19:15 GMT01 December 2020
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    Army Chief of Staff General Mark Milley decried the Pentagon’s expensive and time-consuming bureaucratic process to produce what he says is just a pistol, ‘not the lunar landing.’

    On Tuesday, the US Department of Defense (DoD) announced that it will select three preferred bidders in the third quarter of 2016 to be the American military’s primary firearms distributor. The DoD’s Modular Handgun Systems (MHS) program continues, despite repeated calls by senior US officials to abandon the effort in favor of commercial off-the-shelf (COTS) solutions.

    Currently, US service members use the Beretta M9 as their primary firearm, with the MHS program calling for the development of a new field weapon for ground troops. The effort calls for up to 500,000 replacement firearms for Army, Navy, Air Force, and US Special Operations Command personnel, but several leading US military officials oppose the transition.

    One opponent, US Army Chief of Staff General Mark Milley, suggested in April that the DoD should procure Glock 19 handguns from commercial vendors to replace the Beretta M9, citing weapon reliability and ease of transition.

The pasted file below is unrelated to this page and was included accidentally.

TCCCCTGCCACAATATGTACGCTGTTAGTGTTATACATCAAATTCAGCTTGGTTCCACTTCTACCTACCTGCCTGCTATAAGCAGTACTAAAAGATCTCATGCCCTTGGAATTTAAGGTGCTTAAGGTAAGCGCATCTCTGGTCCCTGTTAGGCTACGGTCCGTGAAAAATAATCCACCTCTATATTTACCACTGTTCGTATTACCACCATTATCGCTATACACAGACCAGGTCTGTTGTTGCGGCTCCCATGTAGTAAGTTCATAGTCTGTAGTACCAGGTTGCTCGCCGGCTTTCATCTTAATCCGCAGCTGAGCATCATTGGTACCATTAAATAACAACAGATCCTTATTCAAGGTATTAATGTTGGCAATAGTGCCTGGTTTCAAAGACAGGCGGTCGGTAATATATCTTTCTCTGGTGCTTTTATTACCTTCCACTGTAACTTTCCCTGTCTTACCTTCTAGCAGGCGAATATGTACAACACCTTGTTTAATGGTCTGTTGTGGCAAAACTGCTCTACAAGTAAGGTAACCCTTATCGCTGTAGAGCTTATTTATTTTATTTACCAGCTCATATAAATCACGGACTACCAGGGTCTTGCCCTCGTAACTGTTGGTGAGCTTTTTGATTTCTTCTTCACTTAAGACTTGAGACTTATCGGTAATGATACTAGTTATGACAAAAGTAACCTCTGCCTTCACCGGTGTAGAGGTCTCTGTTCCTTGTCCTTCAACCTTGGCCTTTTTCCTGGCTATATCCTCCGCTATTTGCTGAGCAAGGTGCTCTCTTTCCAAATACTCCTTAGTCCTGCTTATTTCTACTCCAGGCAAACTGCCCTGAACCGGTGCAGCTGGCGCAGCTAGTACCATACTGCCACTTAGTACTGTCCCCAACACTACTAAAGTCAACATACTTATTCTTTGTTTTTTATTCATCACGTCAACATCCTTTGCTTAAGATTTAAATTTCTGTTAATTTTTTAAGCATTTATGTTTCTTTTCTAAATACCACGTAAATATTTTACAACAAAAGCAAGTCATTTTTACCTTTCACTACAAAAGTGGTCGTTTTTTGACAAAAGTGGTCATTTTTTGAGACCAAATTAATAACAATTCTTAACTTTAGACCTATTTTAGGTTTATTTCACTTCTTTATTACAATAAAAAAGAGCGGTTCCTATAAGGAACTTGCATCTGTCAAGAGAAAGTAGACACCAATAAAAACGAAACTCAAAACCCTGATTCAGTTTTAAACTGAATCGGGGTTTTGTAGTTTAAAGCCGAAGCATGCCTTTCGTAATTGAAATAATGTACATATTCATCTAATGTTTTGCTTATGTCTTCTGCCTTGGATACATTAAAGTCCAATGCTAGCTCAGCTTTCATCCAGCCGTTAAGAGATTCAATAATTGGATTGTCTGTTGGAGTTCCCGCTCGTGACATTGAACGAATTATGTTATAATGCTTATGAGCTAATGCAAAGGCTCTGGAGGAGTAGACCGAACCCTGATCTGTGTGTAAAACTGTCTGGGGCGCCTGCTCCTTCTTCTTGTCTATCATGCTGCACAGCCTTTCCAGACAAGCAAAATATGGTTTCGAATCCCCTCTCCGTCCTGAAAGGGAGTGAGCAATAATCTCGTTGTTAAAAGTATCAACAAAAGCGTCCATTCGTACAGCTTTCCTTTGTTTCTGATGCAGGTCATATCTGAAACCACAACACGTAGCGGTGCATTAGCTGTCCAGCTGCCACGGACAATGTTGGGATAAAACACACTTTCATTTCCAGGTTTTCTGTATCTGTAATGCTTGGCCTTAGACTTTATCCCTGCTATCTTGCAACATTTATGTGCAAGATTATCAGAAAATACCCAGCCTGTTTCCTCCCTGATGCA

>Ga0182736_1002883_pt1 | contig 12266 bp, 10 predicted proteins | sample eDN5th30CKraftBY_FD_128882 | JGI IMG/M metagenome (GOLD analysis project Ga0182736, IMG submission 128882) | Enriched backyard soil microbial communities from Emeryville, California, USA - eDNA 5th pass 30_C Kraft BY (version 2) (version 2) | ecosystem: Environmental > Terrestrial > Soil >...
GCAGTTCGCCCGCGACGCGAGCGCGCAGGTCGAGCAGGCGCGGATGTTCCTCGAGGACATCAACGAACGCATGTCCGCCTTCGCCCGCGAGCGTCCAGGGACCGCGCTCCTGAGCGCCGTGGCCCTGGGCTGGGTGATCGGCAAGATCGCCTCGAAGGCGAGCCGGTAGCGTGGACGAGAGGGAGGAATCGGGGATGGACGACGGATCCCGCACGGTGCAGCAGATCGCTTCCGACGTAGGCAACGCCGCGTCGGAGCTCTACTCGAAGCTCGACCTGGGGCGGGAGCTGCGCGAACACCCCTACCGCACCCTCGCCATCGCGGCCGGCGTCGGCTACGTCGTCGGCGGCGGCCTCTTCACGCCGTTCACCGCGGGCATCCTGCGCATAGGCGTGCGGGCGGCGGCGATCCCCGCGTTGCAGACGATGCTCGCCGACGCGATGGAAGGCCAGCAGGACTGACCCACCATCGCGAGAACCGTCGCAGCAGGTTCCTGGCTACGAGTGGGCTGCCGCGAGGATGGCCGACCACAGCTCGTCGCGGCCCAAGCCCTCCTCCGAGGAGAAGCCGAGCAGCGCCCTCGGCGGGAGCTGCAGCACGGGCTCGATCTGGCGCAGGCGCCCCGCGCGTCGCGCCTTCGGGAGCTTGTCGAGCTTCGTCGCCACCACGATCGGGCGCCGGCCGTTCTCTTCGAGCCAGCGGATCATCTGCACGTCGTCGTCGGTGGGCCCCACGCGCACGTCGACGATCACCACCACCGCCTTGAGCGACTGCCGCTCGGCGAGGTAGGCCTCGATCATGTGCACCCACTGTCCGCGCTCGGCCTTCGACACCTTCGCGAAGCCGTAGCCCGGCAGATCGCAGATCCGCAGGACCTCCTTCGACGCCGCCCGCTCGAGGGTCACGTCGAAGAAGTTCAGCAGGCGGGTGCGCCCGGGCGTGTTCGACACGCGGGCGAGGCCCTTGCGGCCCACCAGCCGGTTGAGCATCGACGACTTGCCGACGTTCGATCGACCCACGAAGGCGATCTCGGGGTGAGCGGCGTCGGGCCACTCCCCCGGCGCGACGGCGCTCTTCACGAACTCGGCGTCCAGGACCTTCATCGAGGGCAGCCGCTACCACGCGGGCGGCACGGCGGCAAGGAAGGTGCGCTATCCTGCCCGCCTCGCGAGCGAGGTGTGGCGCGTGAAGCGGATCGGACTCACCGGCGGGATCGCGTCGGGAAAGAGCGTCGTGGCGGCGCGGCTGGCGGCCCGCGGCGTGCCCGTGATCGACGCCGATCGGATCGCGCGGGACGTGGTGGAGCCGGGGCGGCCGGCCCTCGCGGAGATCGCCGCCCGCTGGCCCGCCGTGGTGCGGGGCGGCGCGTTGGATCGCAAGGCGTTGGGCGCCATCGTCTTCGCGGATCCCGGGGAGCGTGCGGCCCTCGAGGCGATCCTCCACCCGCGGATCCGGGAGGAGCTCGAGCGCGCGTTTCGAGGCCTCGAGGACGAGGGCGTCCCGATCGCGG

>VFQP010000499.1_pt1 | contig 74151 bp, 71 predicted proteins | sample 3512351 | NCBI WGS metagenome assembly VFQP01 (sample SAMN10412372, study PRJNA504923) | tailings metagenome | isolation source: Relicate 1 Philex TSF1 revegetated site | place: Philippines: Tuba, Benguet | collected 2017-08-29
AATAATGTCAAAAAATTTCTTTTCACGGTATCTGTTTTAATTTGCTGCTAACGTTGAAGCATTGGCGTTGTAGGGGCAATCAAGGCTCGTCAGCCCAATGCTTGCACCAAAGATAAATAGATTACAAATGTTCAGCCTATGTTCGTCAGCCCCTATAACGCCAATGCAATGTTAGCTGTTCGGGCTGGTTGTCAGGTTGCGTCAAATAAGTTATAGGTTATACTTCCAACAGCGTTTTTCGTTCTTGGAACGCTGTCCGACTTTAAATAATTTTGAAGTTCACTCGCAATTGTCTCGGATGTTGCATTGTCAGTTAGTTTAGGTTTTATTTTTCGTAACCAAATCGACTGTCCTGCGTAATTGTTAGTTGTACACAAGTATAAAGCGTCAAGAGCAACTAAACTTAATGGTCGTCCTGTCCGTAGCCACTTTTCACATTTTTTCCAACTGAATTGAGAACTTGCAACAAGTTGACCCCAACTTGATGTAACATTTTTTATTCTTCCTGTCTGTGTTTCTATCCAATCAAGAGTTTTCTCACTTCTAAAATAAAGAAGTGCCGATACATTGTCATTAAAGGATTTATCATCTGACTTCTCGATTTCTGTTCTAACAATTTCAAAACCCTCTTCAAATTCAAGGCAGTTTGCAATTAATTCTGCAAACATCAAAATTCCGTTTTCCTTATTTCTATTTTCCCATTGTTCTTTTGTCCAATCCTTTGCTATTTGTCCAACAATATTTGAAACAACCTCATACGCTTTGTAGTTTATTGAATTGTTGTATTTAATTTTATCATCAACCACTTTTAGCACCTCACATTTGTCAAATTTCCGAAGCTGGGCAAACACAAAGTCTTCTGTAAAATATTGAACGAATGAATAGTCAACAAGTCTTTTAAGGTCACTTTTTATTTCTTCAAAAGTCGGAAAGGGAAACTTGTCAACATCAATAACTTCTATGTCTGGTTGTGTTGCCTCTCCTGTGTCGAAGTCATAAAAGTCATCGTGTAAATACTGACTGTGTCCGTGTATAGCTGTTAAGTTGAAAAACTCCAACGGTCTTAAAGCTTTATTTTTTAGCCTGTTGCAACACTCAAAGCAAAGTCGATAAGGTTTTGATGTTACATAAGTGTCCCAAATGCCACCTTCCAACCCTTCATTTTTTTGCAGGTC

Despite opposition from top military officials including General Milley, the Pentagon is moving forward on a next-generation firearm, with 12 bids received. The weapons currently contemplated to replace the Beretta M9 include polymer handguns from General Dynamics and Smith & Wesson, the Glock 17 and Glock 22, the Beretta APX, and Ceská zbrojovka’s CZ P-09.

    Sources tell weapons publication IHS Jane’s that officials favor 9x19mm and.40 caliber weapons over.45 caliber handguns based on size, weight and accuracy. The 12 bidding entities have modified their guns to meet the caliber specifics.

    The process will take at least another year as US military officials conduct product verification tests of the preferred bidders ahead of initial production – a delay that has caused considerable scorn among lifetime military officials.

    General Milley complained about the process, apparently steeped in bureaucracy, with an eye toward benefiting weapons contractors rather than advancing the country’s military imperative. "We’re not figuring out the next lunar landing. This is a pistol. Two years to test? At $17 million?"

    The General proceeded to request that the Pentagon issue him the $17 million directly saying that he could go down to the local sporting goods store and buy a handgun for every person in the military by the end of the afternoon. DoD officials have yet to respond to the General’s offer.


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